constipation ensues and the victim be
comes thin, weak andiiaggartL' As a re
sult, the body becomes a fertile field for
the germs of disease to lodge and flour
ish. Therefore, the person' who permits
dyspepsia to progress unhindered is
guiity of contributing toward the de
velopment of .one of the most insidious
and-fatal diseases known to mankind
Dyspepsia is curable if properly treat
ed. Pollock & Co. the druggists sell a
remedy which' they positively guarantee
will cure indigestion or, dyspepsia or
they will pay for all the medicine used
during lbe-trial. vThis remedy is an ab
solutely, new medical discovery and has
been named Rexall Dyspepsia Tablets.
Certainly no offer could be .more fair,
and the offer, of Pollock & Co. is proof
postive that Rexall, Dyspepsia Tablets
are a dependable and infallible remedy.
Inasmuch as the medicine will cost you
nothing if it does not benefit jou we
nrge you who are suffering with indi
gestion or dyspepsia to try this remedy
A twenty-five cent box of Rexall Dys
pepsia Tablets contains enough medicine
for fifteen days' treatment. Remember
Rexall Dyspepsia Tablets are only sold
iu Columbus by Pollock & Co. the drug
gists on the corner.
JUMPED AT NATURE'S BIDDING.
Would-Be Suicide Not Completely
Nerved for Final Parting.
With a groan of despair he made up
his mind to die.
Ruined financially, and with not a
particle of hope for getting on his
feet again, he realized that the only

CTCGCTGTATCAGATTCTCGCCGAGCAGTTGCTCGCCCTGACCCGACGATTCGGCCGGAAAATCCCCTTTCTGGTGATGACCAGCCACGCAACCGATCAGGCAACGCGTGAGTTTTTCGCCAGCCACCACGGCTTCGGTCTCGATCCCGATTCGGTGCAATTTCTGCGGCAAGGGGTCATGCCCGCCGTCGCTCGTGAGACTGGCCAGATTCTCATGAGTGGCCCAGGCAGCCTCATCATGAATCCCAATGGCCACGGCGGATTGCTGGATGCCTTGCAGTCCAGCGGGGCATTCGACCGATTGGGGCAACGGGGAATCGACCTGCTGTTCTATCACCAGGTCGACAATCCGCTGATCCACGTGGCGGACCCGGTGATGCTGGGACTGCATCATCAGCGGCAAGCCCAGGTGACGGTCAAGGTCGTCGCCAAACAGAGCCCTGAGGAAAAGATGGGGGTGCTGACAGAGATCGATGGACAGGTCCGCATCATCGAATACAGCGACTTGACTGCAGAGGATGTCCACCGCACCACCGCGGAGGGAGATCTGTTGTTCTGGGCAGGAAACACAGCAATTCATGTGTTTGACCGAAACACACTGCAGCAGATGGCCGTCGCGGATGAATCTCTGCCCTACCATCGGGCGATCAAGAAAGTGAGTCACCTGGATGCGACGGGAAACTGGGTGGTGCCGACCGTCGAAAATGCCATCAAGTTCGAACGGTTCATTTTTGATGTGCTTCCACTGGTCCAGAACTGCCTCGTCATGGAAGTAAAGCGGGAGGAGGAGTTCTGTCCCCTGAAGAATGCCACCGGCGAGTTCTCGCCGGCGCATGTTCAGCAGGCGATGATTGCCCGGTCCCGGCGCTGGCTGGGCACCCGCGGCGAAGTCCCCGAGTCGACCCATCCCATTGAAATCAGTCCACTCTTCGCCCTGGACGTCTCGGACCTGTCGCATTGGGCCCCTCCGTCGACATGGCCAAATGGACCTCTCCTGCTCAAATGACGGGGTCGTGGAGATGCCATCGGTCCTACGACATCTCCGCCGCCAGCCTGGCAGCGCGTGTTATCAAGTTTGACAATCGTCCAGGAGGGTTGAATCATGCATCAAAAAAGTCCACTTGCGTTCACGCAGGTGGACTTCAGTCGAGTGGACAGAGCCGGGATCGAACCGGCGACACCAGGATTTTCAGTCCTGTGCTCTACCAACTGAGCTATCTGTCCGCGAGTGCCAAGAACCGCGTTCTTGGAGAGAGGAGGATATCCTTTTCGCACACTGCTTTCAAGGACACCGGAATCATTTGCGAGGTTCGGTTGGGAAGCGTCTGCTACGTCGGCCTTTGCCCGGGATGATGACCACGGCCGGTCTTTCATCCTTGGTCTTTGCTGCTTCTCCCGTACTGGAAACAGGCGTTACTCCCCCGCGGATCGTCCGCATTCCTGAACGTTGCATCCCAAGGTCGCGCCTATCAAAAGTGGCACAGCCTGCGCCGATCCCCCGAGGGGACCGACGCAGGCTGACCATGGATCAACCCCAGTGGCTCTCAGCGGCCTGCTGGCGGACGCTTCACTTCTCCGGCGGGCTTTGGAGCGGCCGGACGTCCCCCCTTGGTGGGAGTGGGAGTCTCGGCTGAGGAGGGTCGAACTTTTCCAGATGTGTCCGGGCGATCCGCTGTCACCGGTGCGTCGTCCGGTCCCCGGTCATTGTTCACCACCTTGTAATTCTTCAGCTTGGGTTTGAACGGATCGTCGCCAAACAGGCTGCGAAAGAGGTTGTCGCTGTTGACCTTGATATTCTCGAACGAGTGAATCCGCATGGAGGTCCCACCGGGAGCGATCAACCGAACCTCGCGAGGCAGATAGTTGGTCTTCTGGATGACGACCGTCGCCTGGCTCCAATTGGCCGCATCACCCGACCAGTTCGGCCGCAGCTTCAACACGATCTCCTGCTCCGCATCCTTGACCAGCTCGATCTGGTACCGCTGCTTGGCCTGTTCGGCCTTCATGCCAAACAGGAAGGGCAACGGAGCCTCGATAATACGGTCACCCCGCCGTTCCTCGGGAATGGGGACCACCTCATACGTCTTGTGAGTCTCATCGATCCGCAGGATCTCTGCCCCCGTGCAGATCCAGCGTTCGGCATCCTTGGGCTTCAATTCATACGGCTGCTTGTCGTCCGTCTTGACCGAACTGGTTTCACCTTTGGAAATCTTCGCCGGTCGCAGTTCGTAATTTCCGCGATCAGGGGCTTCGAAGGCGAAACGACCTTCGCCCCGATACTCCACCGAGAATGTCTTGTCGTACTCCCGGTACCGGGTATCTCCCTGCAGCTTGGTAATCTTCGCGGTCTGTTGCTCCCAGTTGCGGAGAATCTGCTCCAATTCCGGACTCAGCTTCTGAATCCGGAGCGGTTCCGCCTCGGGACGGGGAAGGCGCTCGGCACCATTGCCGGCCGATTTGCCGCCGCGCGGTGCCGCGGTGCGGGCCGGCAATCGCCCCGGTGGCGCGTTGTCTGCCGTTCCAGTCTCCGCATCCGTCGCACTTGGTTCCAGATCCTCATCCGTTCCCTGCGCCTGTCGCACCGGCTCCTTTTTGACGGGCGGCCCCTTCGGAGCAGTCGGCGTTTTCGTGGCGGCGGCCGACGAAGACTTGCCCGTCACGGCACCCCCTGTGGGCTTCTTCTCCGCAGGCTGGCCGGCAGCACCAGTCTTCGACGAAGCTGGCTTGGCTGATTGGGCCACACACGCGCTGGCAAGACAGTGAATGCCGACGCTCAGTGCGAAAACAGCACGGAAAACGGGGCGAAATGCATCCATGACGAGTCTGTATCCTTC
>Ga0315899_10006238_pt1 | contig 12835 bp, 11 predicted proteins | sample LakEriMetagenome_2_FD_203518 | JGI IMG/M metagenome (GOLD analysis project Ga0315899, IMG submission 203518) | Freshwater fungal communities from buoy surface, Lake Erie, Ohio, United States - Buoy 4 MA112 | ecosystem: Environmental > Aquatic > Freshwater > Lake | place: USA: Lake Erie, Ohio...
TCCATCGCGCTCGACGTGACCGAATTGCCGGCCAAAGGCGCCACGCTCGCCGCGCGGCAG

chance for his family escaping pauper
ism and its attendant miseries was to
obtain immediate use of his heavy
Furthermore, if he lingered on he
would be unable to pay the premiums
on his policies, which unfortunately
were not old enough to carry them
selves, so that they would forthwith
Death, therefore, was the only solu
tion to the problem. It was a decision
the bitterness of which can only be
understood by those forced by circum
stances to confront It
He put on his hat and overcoat and
went out of the house, lest the expres
sion on his telltale countenance should
betray to his loved ones his fell -in ten-,
tion. While he was traversing the,
crowded streets he would consider the
best and least suspicious modes of
consummating his purpose. If he
could encompass it so that the thing
looked to the world like an accident,'
so much the better. There would
then be no scandal.
As he stepped from the curb to
cross the street an automobile, driven
by a reckless joy-riding chauffeur,
came tearing around the corner at ter
And the energetic .leap which the
would-be suicide made back to the